Despite President Peter Mutharika appealing to Parliament to reverse the court ruling that nullified the 2019 elections, experts say the country will have no choice but to hold fresh polls as it is only the Constitution which is supreme.
The experts faulted Mutharika for his claim during last Friday’s recorded State-of-the-Nation (Sona) address that Parliament is supreme over courts, with three legal minds, including the Malawi Law Society (MLS) unanimously saying Mutharika is completely out of order as no branch of government is above the other.
In the Friday address, Mutharika said Malawi is in a dilemma to hold elections soon or refrain from doing so on account of Covid-19. This, commentators have said, is another display of lack of political will to hold fresh elections.
The President, once again, took advantage of the address to express his displeasure with the court’s decision to nullify his re-election in May 2019. Mutharika, surprisingly, for the first time, justified the use of tippex as ‘well-meaning’.
“This Parliament respects the courts, but that does not mean we must agree with every judgment that comes from the courts. We must all hold one another accountable. Let me say one thing for record. With the decision which the court has made on the issue of irregularities, we will never, never have a valid and credible election in this country because there will always be some irregularities in any election.
“We have set a precedence by which the next election will be even more disputable. We have set precedence when your election as members of Parliament can be nullified just because a well-meaning officer tried to correct a mistake using tippex,” he said.
But private-practice lawyer John-Gift Mwakhwawa said the President, who is a law professor himself, is wrong to say Parliament is above the courts, saying only the Constitution is supreme in Malawi.
“He must accept that the elections were nullified, which means we never had presidential elections at all,” argued Mwakhwawa, a former MLS president.
In a telephone interview yesterday, another private-practice lawyer Bright Theu described Mutharika’s claim as “deplorable coming from someone who has studied law”.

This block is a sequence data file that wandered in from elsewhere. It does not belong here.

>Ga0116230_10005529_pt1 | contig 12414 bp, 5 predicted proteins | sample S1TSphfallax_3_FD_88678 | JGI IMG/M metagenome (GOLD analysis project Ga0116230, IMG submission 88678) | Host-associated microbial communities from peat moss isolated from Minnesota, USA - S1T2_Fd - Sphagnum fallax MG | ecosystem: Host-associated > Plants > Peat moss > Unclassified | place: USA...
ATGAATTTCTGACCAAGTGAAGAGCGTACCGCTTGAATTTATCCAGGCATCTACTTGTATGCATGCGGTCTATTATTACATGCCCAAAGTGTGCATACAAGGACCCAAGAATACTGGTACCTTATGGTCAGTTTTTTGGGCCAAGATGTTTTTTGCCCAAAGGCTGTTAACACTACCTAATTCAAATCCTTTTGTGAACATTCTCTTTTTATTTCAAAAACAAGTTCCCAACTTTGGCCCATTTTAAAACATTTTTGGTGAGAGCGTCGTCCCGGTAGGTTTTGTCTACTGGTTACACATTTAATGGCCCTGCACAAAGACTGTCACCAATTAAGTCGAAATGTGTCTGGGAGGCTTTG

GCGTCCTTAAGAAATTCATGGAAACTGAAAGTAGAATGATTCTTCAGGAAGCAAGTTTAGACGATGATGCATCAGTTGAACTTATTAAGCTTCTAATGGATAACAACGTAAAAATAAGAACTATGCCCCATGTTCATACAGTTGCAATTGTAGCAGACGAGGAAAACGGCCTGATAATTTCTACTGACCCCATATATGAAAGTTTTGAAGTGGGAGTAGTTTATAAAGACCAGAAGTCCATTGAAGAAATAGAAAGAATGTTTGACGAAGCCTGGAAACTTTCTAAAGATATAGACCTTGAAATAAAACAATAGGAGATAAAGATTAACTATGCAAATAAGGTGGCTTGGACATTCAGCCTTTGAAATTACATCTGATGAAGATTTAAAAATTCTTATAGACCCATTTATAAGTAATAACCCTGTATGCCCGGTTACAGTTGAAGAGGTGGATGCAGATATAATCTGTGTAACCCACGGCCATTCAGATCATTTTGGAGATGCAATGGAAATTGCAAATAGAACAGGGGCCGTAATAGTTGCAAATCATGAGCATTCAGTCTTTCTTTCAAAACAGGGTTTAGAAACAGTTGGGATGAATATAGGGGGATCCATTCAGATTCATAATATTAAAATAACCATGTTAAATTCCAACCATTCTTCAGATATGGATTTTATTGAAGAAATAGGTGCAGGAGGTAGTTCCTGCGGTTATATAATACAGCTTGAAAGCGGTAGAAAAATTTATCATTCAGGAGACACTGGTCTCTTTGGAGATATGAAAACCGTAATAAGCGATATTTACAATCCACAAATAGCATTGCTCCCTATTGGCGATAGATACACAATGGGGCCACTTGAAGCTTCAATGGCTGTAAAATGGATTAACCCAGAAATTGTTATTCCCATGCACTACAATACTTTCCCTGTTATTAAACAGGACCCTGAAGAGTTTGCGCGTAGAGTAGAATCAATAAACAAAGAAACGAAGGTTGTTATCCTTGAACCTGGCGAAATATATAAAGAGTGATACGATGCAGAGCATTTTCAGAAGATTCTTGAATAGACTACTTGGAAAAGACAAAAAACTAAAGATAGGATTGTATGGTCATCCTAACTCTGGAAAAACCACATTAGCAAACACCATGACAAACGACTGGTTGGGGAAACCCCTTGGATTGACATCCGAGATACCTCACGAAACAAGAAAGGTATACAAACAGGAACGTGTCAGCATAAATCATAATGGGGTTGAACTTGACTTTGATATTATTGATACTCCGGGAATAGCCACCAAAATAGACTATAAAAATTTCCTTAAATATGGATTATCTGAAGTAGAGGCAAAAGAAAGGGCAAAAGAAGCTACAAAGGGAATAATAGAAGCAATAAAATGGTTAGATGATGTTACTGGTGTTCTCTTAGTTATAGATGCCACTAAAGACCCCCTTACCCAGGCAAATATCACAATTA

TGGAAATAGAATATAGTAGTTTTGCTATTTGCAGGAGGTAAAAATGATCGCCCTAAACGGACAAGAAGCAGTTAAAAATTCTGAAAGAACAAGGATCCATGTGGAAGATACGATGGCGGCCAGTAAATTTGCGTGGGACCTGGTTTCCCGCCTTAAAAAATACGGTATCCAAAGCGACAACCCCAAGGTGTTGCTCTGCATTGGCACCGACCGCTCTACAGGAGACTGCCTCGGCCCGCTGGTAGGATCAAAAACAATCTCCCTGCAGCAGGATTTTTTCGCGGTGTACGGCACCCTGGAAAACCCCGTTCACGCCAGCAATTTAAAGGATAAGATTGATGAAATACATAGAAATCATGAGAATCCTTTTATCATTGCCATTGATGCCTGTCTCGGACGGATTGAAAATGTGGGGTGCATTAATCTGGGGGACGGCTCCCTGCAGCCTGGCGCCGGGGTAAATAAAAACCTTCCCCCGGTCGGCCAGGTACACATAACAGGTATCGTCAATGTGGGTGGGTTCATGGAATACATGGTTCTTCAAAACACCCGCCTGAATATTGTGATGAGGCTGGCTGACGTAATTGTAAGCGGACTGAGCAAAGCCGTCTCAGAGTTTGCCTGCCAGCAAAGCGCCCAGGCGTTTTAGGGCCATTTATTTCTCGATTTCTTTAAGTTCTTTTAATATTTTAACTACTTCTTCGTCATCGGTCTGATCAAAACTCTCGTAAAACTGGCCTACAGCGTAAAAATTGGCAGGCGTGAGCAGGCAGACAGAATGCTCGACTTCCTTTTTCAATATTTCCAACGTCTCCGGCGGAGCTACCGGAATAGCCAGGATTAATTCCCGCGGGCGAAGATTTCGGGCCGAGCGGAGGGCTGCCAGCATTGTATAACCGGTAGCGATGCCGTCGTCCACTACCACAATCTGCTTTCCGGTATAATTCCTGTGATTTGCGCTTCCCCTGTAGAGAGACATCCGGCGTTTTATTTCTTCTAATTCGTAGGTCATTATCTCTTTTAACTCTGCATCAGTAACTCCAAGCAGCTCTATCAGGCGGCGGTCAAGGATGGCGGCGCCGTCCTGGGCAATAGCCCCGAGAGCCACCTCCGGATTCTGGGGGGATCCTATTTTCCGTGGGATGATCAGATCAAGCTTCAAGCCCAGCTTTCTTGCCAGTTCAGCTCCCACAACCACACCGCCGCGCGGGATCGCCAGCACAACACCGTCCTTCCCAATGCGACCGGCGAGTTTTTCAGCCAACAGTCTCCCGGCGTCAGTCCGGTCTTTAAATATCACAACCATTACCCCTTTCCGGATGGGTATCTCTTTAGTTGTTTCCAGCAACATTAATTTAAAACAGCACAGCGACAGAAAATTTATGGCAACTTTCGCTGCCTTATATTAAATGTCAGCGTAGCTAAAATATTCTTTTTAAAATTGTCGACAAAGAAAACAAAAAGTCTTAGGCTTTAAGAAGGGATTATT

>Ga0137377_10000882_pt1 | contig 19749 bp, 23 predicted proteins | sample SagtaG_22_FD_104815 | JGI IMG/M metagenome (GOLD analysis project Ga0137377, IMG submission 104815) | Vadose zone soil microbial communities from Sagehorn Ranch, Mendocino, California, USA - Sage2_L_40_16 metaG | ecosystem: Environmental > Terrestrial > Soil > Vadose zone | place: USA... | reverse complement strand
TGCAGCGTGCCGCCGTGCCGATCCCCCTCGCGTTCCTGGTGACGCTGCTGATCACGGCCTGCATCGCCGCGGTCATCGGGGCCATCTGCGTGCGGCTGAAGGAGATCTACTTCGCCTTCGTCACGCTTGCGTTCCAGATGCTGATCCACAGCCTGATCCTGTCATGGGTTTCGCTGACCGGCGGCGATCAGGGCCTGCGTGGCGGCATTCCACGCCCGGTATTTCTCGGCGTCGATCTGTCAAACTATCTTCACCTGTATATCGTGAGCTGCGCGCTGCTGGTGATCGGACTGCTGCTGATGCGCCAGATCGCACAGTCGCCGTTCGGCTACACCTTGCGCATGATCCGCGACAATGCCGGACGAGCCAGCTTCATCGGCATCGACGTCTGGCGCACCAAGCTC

MLS, which issued guidance last week, said it was shocking that Mutharika continues to undermine the authority of the court, urging him, together with Parliament, to focus on implementing the court order.
MLS executive secretary Martha Kaukonde agreed with others that the Constitution remains supreme over any branch of government, and it must be respected.
South Africa-based professor Danwood Chirwa said the doctrine of parliamentary supremacy does not exist under the Malawian Constitution.
“It [doctrine of parliamentary supremacy] existed in name only under the 1966 Constitution, which concentrated power in the executive [in Kamuzu Banda in particular] such that Parliament and the Executive were one and the same.
“Now we live under constitutional rule, where by the Constitution is supreme.” he said.
Chirwa said the supremacy of the Constitution has put the courts in a strong position to hold the Executive and other public institutions accountable.
In response to a question to as to why the President thinks Parliament is supreme while legal pundits say otherwise, State House press secretary Mgeme Kalilani argued that the legal experts against his view are just being academic about the issue for their own reasons.
“If you objectively understand how the three branches of government were constituted, we would not have debate as to which one of the three is superior,” said Kalilani.